Are You Up to the Challenge?

For 2016 AYTM is laying down a challenge to the research industry. It’s time for everyone to take responsibility for their panels and the research conducted on them. Read more about the gauntlet we’ve thrown down.

Our challenge to the market research industry

Online panel and sample providers took a bit of a beating in 2015. Between the doubts cast by the disastrous polling results in the UK elections and the public session at the MRMW conference where live respondents admitted openly to cruising mindlessly through surveys and even lying deliberately in qualifying questions, the industry’s quality fell into shadow. The year was book ended with an article in the New York Times that described significant concerns surrounding online polling in the US Republican polls.

The implications are clear: there’s a serious problem with polling and online research and it’s no longer an internal discussion, it’s mainstream news.  Concerns about panel quality are hardly new. But they are now boiling over into the public domain.

Research buyers are slow to change. It’s hard work, with increasingly smaller budgets, and they are struggling to discern the signal from the noise among substitute and complementary methodologies. Traditional suppliers, whose fees are a direct function of length of interview and who count on annual revenue streams from inflexible tracking and normed studies, are still trying to stave off financial challenges (rather unsuccessfully) to buy time to retool. Panels are starved of respondents under the age of 35 because none of them wants to take long punishing desktop-only surveys, which as we’ve known for years cause them to disengage and respond with bogus data.

It doesn’t have to be this way

Blame for the industry’s problems can be placed at every point in the chain. But it doesn’t have to be this way.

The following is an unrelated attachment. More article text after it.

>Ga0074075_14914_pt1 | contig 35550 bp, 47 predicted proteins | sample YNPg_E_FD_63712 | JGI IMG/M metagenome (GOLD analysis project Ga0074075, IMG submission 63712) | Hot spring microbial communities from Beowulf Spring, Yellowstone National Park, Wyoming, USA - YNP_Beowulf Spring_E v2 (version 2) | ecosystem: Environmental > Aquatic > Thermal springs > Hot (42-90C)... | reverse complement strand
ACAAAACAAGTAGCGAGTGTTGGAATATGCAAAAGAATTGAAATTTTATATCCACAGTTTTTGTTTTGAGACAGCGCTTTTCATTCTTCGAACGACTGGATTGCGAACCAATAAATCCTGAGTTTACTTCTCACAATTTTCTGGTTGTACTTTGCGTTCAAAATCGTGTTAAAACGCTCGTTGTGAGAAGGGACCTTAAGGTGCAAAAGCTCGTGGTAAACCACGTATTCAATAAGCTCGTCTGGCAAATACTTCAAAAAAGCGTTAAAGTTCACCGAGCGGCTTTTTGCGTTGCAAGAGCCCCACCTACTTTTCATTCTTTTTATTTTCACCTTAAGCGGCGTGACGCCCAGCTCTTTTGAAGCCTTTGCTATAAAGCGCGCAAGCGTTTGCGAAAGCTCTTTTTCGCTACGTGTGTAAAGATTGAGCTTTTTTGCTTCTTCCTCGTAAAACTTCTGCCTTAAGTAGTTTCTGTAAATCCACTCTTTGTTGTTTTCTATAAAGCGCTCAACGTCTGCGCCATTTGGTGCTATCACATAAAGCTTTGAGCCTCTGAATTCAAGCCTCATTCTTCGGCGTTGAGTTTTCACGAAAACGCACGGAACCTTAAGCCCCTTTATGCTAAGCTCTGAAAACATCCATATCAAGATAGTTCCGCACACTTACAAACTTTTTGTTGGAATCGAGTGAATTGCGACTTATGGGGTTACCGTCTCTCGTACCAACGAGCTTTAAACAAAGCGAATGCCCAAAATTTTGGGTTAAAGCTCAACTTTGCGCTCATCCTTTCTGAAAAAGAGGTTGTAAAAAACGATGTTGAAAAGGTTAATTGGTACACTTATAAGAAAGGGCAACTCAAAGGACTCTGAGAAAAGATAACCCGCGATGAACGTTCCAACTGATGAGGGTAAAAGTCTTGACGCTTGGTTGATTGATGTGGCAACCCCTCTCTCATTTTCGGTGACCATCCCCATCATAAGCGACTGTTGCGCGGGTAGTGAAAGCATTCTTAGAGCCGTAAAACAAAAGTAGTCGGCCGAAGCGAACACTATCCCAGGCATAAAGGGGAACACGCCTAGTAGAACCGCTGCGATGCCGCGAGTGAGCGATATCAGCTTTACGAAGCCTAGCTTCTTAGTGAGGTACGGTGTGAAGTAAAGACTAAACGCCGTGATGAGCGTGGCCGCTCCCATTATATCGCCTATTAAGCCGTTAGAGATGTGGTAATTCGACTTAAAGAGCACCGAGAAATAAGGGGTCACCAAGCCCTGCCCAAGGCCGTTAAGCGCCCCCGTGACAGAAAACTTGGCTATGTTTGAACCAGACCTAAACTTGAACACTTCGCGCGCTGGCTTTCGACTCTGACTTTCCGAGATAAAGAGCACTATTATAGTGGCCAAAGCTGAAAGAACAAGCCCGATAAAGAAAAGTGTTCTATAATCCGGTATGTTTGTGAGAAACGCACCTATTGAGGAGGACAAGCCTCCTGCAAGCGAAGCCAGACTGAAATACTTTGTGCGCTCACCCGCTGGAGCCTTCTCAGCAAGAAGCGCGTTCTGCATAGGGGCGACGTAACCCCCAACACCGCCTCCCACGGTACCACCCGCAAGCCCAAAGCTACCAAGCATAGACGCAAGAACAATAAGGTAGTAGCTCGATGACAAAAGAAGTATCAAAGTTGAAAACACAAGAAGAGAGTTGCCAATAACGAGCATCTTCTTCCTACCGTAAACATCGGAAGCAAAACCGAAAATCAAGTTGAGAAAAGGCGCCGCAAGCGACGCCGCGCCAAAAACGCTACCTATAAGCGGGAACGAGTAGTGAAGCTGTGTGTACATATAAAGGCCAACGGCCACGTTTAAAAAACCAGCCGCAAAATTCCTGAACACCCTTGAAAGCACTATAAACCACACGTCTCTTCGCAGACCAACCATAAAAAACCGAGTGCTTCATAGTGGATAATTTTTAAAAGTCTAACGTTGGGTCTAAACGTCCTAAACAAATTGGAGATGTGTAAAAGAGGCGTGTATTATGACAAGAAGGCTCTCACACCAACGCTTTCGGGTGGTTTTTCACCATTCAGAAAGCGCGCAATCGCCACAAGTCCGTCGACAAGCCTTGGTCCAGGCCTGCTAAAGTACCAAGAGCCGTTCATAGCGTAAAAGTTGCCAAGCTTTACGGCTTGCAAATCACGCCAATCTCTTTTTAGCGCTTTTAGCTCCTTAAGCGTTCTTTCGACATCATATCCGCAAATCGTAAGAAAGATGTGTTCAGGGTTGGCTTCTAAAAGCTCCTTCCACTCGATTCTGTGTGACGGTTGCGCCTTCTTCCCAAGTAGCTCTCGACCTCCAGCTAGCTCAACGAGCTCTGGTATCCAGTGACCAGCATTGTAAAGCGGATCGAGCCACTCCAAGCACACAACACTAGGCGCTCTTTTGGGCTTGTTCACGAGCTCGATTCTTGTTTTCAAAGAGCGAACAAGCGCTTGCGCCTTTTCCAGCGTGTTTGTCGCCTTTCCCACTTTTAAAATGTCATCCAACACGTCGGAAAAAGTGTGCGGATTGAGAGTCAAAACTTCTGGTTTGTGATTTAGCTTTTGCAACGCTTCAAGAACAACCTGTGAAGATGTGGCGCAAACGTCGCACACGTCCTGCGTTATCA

It is an indisputable truth that survey research can be done far more inexpensively, far more quickly, and far more efficiently with online platforms. These platforms are device agnostic and mobile friendly by design. They are automated and don’t require a slow, costly army of people to run them. AYTM is one of these platforms.

It is also common knowledge that shorter, well written surveys improve data quality and participant engagement. And we understand that people who aren’t subjected to long, poorly written desktop-only surveys are better responders who complete more surveys, more accurately, on average in their “lifetimes”.

The technology exists to tackle all these issues and test and retest people’s answers, using analytics and game mechanics to reward accurate responders and to eliminate those over time who give suspicious answers.

So why aren’t doing it?

Taking responsibility

There’s really no reason for the current situation to persist. It no longer requires management courage to reach the conclusion that the time to change is now. If anything, those who aren’t articulating concrete plans should be challenged by their employers, boards, and shareholders.

Here’s how we see the challenge.

Research buyers need to take responsibility for the studies they insist on running. If you’re still running long desktop-only studies, you are a fundamental cause of this problem. Blaming your suppliers for the quality of their panelists is like blaming the bartender for your hangover.

Sample companies and research agencies need to take responsibility for educating their clients. Discussing solutions to these issues inside the MR conference circuit is all well and good, but if you’re taking the work that’s killing your panels without ensuring you’re educating your clients on best practices, you’re also part of the problem.

Conclusion

There are many things happening in and around the research industry that are out of anyone’s control. The pace of technological change is breath-taking. New sources of data and new methodologies are changing the way we think. It’s a fantastic time to be working in this space.

We can, however, control our own actions. It is time for us all to “walk the walk.” We need to follow the principles we espouse even if they are commercially inconvenient.

  • We will be device agnostic (device aware, in AYTM’s case) and optimized for mobile by design.
  • We won’t subject research participants, ours or anyone else’s, to long crappy desktop-only surveys.
  • We will talk to clients and research users in plain language about what surveys are good at and what they aren’t and how that impacts their studies.

This is the gauntlet we’re throwing down to the industry. AYTM is, as of this writing, the only company I know of that is able and willing to make this commitment.